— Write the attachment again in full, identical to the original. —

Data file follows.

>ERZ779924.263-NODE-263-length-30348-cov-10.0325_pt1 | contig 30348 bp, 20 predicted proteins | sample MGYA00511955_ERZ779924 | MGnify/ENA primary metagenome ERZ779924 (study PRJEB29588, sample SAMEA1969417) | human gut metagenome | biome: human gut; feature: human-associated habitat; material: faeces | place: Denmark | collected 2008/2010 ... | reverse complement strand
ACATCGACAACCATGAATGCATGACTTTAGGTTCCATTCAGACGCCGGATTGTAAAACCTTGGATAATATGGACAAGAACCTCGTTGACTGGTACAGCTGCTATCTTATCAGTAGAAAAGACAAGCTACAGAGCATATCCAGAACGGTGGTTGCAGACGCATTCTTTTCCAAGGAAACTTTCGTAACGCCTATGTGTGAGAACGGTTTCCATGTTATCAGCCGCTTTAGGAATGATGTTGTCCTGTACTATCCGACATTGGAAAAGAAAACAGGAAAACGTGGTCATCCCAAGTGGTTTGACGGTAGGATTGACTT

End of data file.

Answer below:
>ERZ779924.263-NODE-263-length-30348-cov-10.0325_pt1 | contig 30348 bp, 20 predicted proteins | sample MGYA00511955_ERZ779924 | MGnify/ENA primary metagenome ERZ779924 (study PRJEB29588, sample SAMEA1969417) | human gut metagenome | biome: human gut; feature: human-associated habitat; material: faeces | place: Denmark | collected 2008/2010 ... | reverse complement strand
ACATCGACAACCATGAATGCATGACTTTAGGTTCCATTCAGACGCCGGATTGTAAAACCTTGGATAATATGGACAAGAACCTCGTTGACTGGTACAGCTGCTATCTTATCAGTAGAAAAGACAAGCTACAGAGCATATCCAGAACGGTGGTTGCAGACGCATTCTTTTCCAAGGAAACTTTCGTAACGCCTATGTGTGAGAACGGTTTCCATGTTATCAGCCGCTTTAGGAATGATGTTGTCCTGTACTATCCGACATTGGAAAAGAAAACAGGAAAACGTGGTCATCCCAAGTGGTTTGACGGTAGGATTGACTT